It was announced today that Maxwell Anderson, director of the Dallas Museum of Art, is stepping down to become the Director of Grant Programs (Director of Grant Programs, really?) at the New Cities Foundation in New York City.
Anderson on his departure: “After nearly four years at the Dallas Museum of Art, I have decided to accept a compelling new opportunity at the New Cities Foundation, among the most innovative urban-focused enterprises in the world. It has been a great privilege to work alongside the Board and staff of the DMA, and to play a role in helping shape the Dallas Arts District Foundation as its chairman since 2013. My growing interest in how cultural districts can shape cities led me to this new, exciting opportunity in New York City.”
Anderson “played a key role in orchestrating” the 2014 New Cities Summit for the foundation, where he was formerly a trustee. In his new role, he will “help develop ways of supporting NCF’S focus on urban innovation, with a particular emphasis on how digital platforms can improve the lives of city dwellers internationally.” Anderson has had a soft spot for tech going back to his days as director of the Whitney Museum, where he oversaw the seminal 2001 show Bitstreams and the techy 2000 Biennial (the first Biennial catalog to include a CD-ROM of images from the show). More recently at the DMA, he’s launched a data mining initiative that trades free admission for visitors with capturing their personal details, in order to make a “personalized” museum experience. Not sure how well that’s working out: on my last visit, the guards seemed visibly crestfallen when I demurred from creating a personal profile at the iPad stations near the entrance.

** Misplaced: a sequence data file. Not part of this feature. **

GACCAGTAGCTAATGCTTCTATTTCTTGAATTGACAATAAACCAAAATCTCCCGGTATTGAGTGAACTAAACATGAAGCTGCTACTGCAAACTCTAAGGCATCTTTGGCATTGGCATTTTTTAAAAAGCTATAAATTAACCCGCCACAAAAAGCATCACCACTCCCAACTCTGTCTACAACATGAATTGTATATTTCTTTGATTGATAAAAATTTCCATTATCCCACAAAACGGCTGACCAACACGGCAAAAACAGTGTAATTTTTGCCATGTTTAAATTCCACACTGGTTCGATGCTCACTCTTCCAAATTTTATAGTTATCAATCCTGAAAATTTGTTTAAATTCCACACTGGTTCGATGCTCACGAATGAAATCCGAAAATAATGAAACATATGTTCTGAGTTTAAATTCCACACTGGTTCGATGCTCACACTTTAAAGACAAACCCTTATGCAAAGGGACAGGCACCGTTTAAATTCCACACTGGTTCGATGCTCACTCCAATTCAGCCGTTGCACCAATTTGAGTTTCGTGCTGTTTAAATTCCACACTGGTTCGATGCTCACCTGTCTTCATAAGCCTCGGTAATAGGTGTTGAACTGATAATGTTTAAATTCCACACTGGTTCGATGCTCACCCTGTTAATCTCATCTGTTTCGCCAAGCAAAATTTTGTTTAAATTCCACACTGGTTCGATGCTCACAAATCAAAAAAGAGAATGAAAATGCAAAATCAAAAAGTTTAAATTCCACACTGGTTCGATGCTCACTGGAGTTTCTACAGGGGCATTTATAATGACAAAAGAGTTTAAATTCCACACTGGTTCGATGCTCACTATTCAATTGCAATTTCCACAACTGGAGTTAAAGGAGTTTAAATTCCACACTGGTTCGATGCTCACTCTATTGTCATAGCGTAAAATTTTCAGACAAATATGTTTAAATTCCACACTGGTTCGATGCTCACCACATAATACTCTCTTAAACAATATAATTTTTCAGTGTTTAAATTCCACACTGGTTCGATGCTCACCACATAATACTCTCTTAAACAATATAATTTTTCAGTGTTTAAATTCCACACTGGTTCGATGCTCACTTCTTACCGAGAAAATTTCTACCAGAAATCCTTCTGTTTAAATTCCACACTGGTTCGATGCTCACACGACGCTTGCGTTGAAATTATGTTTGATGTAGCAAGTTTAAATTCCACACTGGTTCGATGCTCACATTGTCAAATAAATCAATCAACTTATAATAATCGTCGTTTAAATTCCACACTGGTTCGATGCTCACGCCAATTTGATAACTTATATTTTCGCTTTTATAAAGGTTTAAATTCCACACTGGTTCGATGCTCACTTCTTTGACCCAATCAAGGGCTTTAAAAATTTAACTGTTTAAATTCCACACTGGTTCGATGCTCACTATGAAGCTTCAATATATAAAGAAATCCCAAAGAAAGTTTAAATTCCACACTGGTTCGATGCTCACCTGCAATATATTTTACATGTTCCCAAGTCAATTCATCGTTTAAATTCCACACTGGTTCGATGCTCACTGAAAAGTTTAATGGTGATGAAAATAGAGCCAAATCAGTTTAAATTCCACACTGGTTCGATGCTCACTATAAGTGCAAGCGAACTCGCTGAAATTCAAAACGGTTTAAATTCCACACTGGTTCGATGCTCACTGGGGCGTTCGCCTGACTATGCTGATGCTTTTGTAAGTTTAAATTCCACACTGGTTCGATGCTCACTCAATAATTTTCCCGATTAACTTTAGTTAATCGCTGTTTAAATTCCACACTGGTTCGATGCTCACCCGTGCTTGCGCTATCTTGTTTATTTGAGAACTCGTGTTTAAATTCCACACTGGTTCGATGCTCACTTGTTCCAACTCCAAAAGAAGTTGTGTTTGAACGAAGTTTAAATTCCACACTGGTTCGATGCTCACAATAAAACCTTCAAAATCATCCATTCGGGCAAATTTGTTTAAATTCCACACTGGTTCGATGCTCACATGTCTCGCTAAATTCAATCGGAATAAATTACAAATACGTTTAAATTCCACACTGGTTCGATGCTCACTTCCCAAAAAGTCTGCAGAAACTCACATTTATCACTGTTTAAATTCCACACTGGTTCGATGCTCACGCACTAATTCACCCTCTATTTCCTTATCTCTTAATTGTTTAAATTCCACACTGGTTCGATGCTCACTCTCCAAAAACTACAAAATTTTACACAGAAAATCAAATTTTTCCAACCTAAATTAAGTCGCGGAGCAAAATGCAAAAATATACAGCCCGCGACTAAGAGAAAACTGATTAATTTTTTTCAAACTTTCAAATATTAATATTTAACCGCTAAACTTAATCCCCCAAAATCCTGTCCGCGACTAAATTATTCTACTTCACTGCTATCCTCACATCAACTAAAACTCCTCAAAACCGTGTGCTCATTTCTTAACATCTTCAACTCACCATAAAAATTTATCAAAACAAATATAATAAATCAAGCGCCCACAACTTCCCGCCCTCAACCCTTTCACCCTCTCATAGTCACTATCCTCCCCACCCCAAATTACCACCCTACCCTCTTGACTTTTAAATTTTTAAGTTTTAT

So with this move, Anderson is apparently trading art for technology. As overheated as the art market’s been, there’s still more money in the latter. In Dallas, Walter Elcock, the President of the DMA’s Board of Trustees, will serve as the museum’s Interim President. Let the search speculation begin!
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